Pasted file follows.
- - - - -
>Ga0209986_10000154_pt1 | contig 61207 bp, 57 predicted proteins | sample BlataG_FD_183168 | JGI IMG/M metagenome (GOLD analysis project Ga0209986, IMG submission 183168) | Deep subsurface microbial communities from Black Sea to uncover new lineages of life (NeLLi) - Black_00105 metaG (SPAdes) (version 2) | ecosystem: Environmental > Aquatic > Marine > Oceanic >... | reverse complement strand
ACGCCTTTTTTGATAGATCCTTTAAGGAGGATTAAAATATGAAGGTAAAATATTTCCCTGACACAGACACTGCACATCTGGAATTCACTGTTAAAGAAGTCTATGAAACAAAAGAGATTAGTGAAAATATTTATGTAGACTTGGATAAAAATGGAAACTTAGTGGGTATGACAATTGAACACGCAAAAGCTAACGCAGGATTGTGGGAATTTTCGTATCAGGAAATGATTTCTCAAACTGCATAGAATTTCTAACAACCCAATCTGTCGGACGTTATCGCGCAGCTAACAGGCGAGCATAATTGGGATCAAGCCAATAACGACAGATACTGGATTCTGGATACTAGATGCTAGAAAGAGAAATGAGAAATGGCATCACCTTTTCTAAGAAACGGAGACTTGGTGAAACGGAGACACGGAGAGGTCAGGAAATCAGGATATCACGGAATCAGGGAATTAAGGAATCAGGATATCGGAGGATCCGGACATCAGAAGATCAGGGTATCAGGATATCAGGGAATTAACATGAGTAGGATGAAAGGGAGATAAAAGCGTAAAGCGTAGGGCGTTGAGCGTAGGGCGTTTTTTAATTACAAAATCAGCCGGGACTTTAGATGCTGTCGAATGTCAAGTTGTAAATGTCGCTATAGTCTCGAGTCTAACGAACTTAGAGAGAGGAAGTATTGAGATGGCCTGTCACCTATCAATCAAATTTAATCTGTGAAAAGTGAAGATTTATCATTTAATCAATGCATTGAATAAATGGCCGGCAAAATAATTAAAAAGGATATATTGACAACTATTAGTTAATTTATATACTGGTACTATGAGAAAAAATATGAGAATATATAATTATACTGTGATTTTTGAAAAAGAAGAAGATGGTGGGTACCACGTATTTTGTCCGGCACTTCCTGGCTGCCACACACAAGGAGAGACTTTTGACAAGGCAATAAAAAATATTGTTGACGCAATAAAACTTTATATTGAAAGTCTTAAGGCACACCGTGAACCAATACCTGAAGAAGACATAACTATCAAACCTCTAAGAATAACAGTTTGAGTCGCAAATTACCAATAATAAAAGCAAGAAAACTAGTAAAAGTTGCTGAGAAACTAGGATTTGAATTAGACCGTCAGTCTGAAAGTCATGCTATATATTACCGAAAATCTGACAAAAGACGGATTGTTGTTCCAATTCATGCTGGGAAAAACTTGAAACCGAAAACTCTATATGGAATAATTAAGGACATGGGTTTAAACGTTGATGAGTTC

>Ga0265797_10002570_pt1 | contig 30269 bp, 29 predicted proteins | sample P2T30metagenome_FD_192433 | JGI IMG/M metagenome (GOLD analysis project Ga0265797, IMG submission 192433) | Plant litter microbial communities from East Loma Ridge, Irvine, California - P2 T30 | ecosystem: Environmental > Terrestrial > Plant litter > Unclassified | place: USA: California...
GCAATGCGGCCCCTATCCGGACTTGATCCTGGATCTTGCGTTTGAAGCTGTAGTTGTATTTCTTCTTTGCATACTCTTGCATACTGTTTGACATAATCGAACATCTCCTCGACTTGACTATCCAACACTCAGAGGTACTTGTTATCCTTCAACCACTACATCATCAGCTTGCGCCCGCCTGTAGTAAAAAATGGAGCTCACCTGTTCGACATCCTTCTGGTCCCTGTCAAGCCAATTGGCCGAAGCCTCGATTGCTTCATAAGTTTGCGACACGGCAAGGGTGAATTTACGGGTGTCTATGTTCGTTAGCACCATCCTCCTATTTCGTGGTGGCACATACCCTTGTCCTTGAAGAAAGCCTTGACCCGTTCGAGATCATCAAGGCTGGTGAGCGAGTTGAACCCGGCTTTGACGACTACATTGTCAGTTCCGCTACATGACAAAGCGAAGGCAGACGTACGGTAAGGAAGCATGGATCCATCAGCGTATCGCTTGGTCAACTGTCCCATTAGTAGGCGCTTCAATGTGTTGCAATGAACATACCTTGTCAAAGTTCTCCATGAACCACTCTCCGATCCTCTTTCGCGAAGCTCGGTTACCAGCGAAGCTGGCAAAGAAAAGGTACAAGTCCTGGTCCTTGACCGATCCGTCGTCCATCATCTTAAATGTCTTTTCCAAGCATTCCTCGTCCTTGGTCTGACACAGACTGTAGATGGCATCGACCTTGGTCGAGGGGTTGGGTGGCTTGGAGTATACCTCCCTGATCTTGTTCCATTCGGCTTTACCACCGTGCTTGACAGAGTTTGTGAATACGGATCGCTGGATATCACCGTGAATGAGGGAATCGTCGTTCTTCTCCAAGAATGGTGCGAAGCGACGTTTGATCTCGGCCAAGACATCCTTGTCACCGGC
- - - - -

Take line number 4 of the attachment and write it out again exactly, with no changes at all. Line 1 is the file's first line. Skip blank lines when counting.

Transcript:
GCAATGCGGCCCCTATCCGGACTTGATCCTGGATCTTGCGTTTGAAGCTGTAGTTGTATTTCTTCTTTGCATACTCTTGCATACTGTTTGACATAATCGAACATCTCCTCGACTTGACTATCCAACACTCAGAGGTACTTGTTATCCTTCAACCACTACATCATCAGCTTGCGCCCGCCTGTAGTAAAAAATGGAGCTCACCTGTTCGACATCCTTCTGGTCCCTGTCAAGCCAATTGGCCGAAGCCTCGATTGCTTCATAAGTTTGCGACACGGCAAGGGTGAATTTACGGGTGTCTATGTTCGTTAGCACCATCCTCCTATTTCGTGGTGGCACATACCCTTGTCCTTGAAGAAAGCCTTGACCCGTTCGAGATCATCAAGGCTGGTGAGCGAGTTGAACCCGGCTTTGACGACTACATTGTCAGTTCCGCTACATGACAAAGCGAAGGCAGACGTACGGTAAGGAAGCATGGATCCATCAGCGTATCGCTTGGTCAACTGTCCCATTAGTAGGCGCTTCAATGTGTTGCAATGAACATACCTTGTCAAAGTTCTCCATGAACCACTCTCCGATCCTCTTTCGCGAAGCTCGGTTACCAGCGAAGCTGGCAAAGAAAAGGTACAAGTCCTGGTCCTTGACCGATCCGTCGTCCATCATCTTAAATGTCTTTTCCAAGCATTCCTCGTCCTTGGTCTGACACAGACTGTAGATGGCATCGACCTTGGTCGAGGGGTTGGGTGGCTTGGAGTATACCTCCCTGATCTTGTTCCATTCGGCTTTACCACCGTGCTTGACAGAGTTTGTGAATACGGATCGCTGGATATCACCGTGAATGAGGGAATCGTCGTTCTTCTCCAAGAATGGTGCGAAGCGACGTTTGATCTCGGCCAAGACATCCTTGTCACCGGC